Happy gardening!

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Mary Beth: It was a year ago that I got serious about beekeeping; I had just put in my order for a package of honeybees and I was so excited. But I really had no clue about what I was getting myself into (neither did my husband!). Sure I’d read a lot and spent countless hours learning as much as could, trying get a feel for what it was going to be like. And you newbies will do the same thing. Be forewarned though, all the research is very helpful, but beekeeping is really a hands-on kind of thing. No amount of research is going prepare you for the rush you’ll get when you see them for real in their screened box, or when you dump them in their new hive, or when they start to build the first honeycomb, or… I could go on and on.

As I went through this first year of learning to be a beekeeper, I kept reminding myself to make note of the important things I wanted to pass on to those of you who are thinking of getting your own hives — you’re going to make mistakes, you’re going to get stung, and there will be times when you’re going to feel seriously overwhelmed. But you are going to love those bees!

Here are more tips and some words of encouragement to all the newbies scrambling to get every piece of information you can before your bees arrive.

Ray building the Top Bar Hive

  • Consider a Top Bar Hive, you’ll spend a lot less time and money preparing for your bees. Did I say a lot more money?!  I cringe at what I could have saved if I’d known at the beginning what I know now about the TBH.
  • Have your hive set up before the bees arrive.
  • The hive entrance should be facing the south to southeast if you can.
  • Bees will fly into and out of the hive in the direction that the entrance is facing, so make sure the bee flight path is directed away from sidewalks, streets, etc.
  • If you have to deal with close neighbors or walkways, etc., place a fence or a barrier a few feet away from the hive entrance. That will make the bees fly upwards and out of harm’s way.
  • Spray the right amount sugar water on your bees before dumping them into the hive. It’s not a soaking spray, but it should be enough that they will be too busy licking themselves off to start swarming around your face and distracting you as you get them into their new hive.
  • Use your protective gear. I tried not using any protective gear that first day. Although the bees weren’t aggressive — they didn’t have anything to protect yet — I got so nervous when I was dumping them into the hive that I had to stop what I was doing to run for my suit. The whole operation would have been much smoother if I hadn’t been so worried about getting stung.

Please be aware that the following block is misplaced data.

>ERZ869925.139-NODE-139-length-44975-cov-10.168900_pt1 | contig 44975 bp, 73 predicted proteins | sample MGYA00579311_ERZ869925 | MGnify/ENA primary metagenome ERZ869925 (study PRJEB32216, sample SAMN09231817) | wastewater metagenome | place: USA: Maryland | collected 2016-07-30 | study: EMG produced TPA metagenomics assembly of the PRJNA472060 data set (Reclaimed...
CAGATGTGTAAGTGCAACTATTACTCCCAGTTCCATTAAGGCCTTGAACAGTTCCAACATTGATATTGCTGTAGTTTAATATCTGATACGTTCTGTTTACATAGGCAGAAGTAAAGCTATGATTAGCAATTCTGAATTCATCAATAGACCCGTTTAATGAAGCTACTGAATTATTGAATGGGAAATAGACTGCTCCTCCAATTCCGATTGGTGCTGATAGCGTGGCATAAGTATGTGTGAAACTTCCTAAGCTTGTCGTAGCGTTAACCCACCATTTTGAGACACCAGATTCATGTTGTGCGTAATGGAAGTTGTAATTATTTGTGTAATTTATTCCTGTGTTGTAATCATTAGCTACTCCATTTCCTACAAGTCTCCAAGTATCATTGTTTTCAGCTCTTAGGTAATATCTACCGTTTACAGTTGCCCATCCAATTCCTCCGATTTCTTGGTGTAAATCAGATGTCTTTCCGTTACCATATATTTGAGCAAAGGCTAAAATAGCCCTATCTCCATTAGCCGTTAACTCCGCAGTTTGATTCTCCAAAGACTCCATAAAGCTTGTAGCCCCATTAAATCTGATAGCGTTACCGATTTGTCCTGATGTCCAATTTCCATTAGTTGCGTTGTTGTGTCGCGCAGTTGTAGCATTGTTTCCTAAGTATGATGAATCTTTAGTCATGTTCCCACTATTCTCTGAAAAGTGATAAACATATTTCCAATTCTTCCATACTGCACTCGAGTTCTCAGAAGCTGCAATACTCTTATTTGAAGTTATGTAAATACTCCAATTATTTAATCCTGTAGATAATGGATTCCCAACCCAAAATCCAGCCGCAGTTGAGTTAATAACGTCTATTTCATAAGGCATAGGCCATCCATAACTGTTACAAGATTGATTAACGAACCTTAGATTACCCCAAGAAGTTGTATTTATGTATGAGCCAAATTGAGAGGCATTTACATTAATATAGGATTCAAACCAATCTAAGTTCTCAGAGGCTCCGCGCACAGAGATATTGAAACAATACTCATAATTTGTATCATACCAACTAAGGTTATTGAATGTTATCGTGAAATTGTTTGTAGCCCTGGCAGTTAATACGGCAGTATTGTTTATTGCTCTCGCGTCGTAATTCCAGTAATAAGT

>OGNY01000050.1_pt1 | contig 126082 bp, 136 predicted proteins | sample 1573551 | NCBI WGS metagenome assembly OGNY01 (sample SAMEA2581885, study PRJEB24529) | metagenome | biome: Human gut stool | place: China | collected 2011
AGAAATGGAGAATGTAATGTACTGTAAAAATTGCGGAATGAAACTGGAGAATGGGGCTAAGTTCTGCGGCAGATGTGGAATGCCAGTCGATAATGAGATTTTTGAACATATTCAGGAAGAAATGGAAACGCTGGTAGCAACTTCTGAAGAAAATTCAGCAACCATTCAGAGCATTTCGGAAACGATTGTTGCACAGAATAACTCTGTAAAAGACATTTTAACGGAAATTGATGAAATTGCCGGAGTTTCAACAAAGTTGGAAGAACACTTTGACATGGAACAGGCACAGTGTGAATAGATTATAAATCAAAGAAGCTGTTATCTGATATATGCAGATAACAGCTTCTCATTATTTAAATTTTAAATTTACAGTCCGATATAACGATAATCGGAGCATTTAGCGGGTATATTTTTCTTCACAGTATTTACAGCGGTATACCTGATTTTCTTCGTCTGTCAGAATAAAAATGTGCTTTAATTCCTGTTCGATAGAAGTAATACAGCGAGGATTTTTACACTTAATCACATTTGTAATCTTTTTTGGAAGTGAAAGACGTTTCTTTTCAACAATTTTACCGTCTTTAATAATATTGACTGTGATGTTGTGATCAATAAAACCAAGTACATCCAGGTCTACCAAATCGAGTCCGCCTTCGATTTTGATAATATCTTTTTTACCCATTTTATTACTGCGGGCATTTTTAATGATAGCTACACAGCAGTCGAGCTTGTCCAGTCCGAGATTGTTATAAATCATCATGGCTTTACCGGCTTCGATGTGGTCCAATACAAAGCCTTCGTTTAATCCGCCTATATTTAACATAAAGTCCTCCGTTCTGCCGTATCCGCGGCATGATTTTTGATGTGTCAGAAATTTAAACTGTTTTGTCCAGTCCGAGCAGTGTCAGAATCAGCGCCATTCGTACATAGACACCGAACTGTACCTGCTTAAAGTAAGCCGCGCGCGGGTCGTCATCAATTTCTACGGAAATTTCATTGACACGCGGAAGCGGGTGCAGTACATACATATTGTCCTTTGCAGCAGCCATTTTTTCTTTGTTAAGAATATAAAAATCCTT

• If you’re using a smoker don’t rush preparing it. It’ll take 20-30 minutes to get it going and to have a decent amount of coals to get you through your inspections. There’s nothing worse than seeing the girls lining up to take a shot at you and finding that your smoker is out.
  • When it’s time to inspect the hive, think about what you’re going to be looking for BEFORE you open up the hive. Are you saying, “DUH, Mary Beth!”, right now? Well maybe, but I was often so fascinated, distracted, or rushed to get things done that I didn’t remember to check for important signs during the inspection. Write it down so you’ll remember. I stressed myself a few times, realizing after I’d closed the lid that there was something I forgot to do and you really don’t want to have to go back in again. It’s not good for you or the bees.

The most important thing to remember as you do your research is an old saying that goes, “Ask 10 beekeepers the same question and you’ll get 11 different answers.” Keep in mind that every region has different challenges be it pests, weather, nectar flow, or any number of other things. Your best bet is to absorb all the information you read and then use your best judgement and follow your gut. That’s the way to make sure you’re doing your best for the bees.

A lot of this information, plus pictures illustrating the process from building the hives to installing the bees and more, is in earlier posts on this blog, along with some great resources that I found very useful.

One thing I know for sure is that you are going to really enjoy this journey. Good luck and, please, if you have any questions, just ask. I would love to help you out.
The Hippie Shack Bee Update